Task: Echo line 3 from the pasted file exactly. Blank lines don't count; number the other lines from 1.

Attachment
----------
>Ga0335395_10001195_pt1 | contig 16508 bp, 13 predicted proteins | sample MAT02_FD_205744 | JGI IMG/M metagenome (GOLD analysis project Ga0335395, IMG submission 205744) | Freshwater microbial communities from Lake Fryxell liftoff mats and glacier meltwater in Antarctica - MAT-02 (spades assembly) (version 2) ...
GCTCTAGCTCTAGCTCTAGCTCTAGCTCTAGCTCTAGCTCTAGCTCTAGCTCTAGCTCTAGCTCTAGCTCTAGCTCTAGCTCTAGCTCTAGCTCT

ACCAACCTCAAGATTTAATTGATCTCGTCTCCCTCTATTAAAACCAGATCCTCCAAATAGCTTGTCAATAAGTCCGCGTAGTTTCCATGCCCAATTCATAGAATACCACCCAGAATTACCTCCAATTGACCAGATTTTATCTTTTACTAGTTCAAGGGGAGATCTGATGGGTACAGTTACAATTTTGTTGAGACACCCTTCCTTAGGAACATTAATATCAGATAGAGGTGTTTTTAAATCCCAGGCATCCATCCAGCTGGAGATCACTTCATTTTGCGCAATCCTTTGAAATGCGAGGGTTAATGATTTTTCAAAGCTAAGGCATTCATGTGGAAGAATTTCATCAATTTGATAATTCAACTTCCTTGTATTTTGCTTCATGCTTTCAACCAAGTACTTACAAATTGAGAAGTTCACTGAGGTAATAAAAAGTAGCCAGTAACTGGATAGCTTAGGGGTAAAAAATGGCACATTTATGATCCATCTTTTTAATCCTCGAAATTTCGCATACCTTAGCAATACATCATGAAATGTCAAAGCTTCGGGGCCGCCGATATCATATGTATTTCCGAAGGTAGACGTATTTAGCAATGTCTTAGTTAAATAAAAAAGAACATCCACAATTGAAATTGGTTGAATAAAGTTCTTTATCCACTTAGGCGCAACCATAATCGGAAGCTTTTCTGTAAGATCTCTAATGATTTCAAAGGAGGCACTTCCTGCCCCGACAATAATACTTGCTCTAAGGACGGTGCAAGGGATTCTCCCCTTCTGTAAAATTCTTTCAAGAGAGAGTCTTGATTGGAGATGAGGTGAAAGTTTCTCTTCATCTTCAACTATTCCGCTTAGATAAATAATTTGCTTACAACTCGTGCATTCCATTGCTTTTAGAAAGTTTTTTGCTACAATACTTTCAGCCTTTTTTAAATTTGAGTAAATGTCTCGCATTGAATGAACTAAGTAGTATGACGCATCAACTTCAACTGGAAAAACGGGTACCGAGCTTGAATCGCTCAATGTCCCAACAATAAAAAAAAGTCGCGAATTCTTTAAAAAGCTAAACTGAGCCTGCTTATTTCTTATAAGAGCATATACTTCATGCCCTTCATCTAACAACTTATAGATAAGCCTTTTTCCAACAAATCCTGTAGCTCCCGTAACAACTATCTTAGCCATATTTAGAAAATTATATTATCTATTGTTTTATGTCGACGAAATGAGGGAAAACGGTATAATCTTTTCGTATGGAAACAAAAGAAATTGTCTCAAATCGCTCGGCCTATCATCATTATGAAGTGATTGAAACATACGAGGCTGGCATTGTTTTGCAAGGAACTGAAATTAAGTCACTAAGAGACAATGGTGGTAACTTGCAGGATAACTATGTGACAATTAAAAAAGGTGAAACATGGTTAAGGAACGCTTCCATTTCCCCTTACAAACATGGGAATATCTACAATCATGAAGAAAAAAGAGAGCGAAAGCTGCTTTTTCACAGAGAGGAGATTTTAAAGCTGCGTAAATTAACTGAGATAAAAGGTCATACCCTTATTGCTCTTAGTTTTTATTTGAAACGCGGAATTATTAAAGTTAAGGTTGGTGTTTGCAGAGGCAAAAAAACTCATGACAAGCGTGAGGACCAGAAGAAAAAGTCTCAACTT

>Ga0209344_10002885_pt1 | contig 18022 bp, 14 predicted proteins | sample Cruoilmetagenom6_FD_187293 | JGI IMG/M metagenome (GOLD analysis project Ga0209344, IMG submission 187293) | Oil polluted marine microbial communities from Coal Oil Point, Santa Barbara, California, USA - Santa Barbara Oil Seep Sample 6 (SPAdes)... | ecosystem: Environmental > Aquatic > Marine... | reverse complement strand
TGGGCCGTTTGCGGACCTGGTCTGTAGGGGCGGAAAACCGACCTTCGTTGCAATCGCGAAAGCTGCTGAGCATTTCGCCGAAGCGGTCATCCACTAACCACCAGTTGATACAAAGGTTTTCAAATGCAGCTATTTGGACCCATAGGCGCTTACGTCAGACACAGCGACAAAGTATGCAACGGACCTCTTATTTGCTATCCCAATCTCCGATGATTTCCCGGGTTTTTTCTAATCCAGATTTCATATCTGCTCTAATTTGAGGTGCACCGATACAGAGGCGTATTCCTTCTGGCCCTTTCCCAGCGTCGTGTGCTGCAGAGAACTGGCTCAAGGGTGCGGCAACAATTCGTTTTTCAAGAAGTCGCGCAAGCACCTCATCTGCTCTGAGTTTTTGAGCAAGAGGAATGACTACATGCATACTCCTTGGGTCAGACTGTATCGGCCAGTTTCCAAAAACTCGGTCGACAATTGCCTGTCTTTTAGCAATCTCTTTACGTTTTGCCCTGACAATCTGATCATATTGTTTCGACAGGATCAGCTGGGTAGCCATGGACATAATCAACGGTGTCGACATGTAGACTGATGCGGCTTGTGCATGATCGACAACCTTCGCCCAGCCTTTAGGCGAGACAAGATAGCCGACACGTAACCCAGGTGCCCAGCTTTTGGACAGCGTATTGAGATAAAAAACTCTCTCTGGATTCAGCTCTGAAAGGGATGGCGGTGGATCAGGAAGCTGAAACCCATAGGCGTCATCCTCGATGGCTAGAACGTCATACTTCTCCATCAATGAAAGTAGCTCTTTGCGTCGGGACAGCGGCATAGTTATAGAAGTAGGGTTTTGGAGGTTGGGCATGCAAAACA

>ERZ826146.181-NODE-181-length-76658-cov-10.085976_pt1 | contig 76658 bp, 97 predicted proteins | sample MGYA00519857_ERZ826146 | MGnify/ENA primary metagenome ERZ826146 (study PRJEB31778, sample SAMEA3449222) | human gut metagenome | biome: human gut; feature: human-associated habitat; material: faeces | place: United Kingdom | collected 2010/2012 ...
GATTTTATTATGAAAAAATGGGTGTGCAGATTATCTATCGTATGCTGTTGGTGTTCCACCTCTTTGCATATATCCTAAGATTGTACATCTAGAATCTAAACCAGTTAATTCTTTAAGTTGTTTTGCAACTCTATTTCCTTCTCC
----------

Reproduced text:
ACCAACCTCAAGATTTAATTGATCTCGTCTCCCTCTATTAAAACCAGATCCTCCAAATAGCTTGTCAATAAGTCCGCGTAGTTTCCATGCCCAATTCATAGAATACCACCCAGAATTACCTCCAATTGACCAGATTTTATCTTTTACTAGTTCAAGGGGAGATCTGATGGGTACAGTTACAATTTTGTTGAGACACCCTTCCTTAGGAACATTAATATCAGATAGAGGTGTTTTTAAATCCCAGGCATCCATCCAGCTGGAGATCACTTCATTTTGCGCAATCCTTTGAAATGCGAGGGTTAATGATTTTTCAAAGCTAAGGCATTCATGTGGAAGAATTTCATCAATTTGATAATTCAACTTCCTTGTATTTTGCTTCATGCTTTCAACCAAGTACTTACAAATTGAGAAGTTCACTGAGGTAATAAAAAGTAGCCAGTAACTGGATAGCTTAGGGGTAAAAAATGGCACATTTATGATCCATCTTTTTAATCCTCGAAATTTCGCATACCTTAGCAATACATCATGAAATGTCAAAGCTTCGGGGCCGCCGATATCATATGTATTTCCGAAGGTAGACGTATTTAGCAATGTCTTAGTTAAATAAAAAAGAACATCCACAATTGAAATTGGTTGAATAAAGTTCTTTATCCACTTAGGCGCAACCATAATCGGAAGCTTTTCTGTAAGATCTCTAATGATTTCAAAGGAGGCACTTCCTGCCCCGACAATAATACTTGCTCTAAGGACGGTGCAAGGGATTCTCCCCTTCTGTAAAATTCTTTCAAGAGAGAGTCTTGATTGGAGATGAGGTGAAAGTTTCTCTTCATCTTCAACTATTCCGCTTAGATAAATAATTTGCTTACAACTCGTGCATTCCATTGCTTTTAGAAAGTTTTTTGCTACAATACTTTCAGCCTTTTTTAAATTTGAGTAAATGTCTCGCATTGAATGAACTAAGTAGTATGACGCATCAACTTCAACTGGAAAAACGGGTACCGAGCTTGAATCGCTCAATGTCCCAACAATAAAAAAAAGTCGCGAATTCTTTAAAAAGCTAAACTGAGCCTGCTTATTTCTTATAAGAGCATATACTTCATGCCCTTCATCTAACAACTTATAGATAAGCCTTTTTCCAACAAATCCTGTAGCTCCCGTAACAACTATCTTAGCCATATTTAGAAAATTATATTATCTATTGTTTTATGTCGACGAAATGAGGGAAAACGGTATAATCTTTTCGTATGGAAACAAAAGAAATTGTCTCAAATCGCTCGGCCTATCATCATTATGAAGTGATTGAAACATACGAGGCTGGCATTGTTTTGCAAGGAACTGAAATTAAGTCACTAAGAGACAATGGTGGTAACTTGCAGGATAACTATGTGACAATTAAAAAAGGTGAAACATGGTTAAGGAACGCTTCCATTTCCCCTTACAAACATGGGAATATCTACAATCATGAAGAAAAAAGAGAGCGAAAGCTGCTTTTTCACAGAGAGGAGATTTTAAAGCTGCGTAAATTAACTGAGATAAAAGGTCATACCCTTATTGCTCTTAGTTTTTATTTGAAACGCGGAATTATTAAAGTTAAGGTTGGTGTTTGCAGAGGCAAAAAAACTCATGACAAGCGTGAGGACCAGAAGAAAAAGTCTCAACTT